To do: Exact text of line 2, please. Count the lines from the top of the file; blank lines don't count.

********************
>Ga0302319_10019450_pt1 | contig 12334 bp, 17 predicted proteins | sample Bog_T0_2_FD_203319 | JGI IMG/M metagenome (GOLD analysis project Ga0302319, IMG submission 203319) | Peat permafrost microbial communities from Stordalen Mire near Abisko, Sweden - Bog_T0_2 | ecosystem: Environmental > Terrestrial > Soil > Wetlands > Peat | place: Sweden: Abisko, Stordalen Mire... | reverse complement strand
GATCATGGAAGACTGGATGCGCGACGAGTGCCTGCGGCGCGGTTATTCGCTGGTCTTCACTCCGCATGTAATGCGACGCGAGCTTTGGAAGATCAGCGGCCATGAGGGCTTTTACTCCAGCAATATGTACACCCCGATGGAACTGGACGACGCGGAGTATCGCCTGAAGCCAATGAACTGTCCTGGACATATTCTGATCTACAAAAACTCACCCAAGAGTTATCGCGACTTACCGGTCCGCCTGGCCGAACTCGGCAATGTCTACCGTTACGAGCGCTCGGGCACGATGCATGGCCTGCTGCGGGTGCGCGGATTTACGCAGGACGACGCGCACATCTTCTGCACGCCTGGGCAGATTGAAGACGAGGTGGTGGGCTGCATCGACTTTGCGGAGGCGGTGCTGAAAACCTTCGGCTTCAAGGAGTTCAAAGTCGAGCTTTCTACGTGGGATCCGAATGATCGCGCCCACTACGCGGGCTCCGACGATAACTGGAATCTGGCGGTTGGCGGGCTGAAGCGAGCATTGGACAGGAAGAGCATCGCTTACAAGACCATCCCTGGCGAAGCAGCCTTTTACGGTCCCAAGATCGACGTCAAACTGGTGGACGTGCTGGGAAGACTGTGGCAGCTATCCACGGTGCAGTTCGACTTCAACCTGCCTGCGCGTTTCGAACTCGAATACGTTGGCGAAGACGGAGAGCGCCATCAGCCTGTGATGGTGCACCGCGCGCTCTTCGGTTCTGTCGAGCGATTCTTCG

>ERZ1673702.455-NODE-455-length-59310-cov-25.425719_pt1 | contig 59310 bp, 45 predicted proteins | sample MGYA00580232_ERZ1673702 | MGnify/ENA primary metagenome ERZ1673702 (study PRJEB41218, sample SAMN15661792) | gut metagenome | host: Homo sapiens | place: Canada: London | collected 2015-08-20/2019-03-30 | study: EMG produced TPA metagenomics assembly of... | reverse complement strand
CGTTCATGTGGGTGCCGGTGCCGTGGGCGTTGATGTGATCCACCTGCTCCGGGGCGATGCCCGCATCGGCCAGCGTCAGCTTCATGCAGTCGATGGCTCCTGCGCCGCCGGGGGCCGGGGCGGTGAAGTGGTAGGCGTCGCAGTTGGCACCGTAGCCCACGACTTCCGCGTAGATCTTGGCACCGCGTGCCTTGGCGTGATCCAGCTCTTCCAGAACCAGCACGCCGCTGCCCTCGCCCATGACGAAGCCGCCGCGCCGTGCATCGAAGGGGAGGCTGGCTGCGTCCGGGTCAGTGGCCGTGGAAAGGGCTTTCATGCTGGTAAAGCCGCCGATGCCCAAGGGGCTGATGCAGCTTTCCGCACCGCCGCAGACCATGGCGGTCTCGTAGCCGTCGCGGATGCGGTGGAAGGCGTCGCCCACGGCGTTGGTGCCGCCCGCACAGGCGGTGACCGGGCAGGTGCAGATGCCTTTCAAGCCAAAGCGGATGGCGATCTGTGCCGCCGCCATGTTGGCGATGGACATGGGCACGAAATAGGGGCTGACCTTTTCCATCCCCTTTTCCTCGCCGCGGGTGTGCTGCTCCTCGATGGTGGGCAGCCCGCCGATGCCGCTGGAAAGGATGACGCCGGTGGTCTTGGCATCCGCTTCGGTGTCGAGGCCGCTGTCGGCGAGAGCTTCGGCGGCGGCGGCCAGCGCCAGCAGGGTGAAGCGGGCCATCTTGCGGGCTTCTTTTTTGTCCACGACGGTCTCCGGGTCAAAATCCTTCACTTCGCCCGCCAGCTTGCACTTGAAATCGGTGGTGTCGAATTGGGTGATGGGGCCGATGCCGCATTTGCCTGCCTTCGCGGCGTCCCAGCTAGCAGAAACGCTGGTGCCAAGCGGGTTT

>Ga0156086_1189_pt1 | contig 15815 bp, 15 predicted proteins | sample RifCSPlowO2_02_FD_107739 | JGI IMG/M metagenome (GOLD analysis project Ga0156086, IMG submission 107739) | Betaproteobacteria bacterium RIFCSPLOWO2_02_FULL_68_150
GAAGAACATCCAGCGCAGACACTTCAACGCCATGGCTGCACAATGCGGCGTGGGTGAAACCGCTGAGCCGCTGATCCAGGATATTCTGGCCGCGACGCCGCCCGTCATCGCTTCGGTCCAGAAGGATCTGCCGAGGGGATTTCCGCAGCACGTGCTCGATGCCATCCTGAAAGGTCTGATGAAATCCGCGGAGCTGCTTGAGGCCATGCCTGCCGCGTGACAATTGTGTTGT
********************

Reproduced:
GATCATGGAAGACTGGATGCGCGACGAGTGCCTGCGGCGCGGTTATTCGCTGGTCTTCACTCCGCATGTAATGCGACGCGAGCTTTGGAAGATCAGCGGCCATGAGGGCTTTTACTCCAGCAATATGTACACCCCGATGGAACTGGACGACGCGGAGTATCGCCTGAAGCCAATGAACTGTCCTGGACATATTCTGATCTACAAAAACTCACCCAAGAGTTATCGCGACTTACCGGTCCGCCTGGCCGAACTCGGCAATGTCTACCGTTACGAGCGCTCGGGCACGATGCATGGCCTGCTGCGGGTGCGCGGATTTACGCAGGACGACGCGCACATCTTCTGCACGCCTGGGCAGATTGAAGACGAGGTGGTGGGCTGCATCGACTTTGCGGAGGCGGTGCTGAAAACCTTCGGCTTCAAGGAGTTCAAAGTCGAGCTTTCTACGTGGGATCCGAATGATCGCGCCCACTACGCGGGCTCCGACGATAACTGGAATCTGGCGGTTGGCGGGCTGAAGCGAGCATTGGACAGGAAGAGCATCGCTTACAAGACCATCCCTGGCGAAGCAGCCTTTTACGGTCCCAAGATCGACGTCAAACTGGTGGACGTGCTGGGAAGACTGTGGCAGCTATCCACGGTGCAGTTCGACTTCAACCTGCCTGCGCGTTTCGAACTCGAATACGTTGGCGAAGACGGAGAGCGCCATCAGCCTGTGATGGTGCACCGCGCGCTCTTCGGTTCTGTCGAGCGATTCTTCG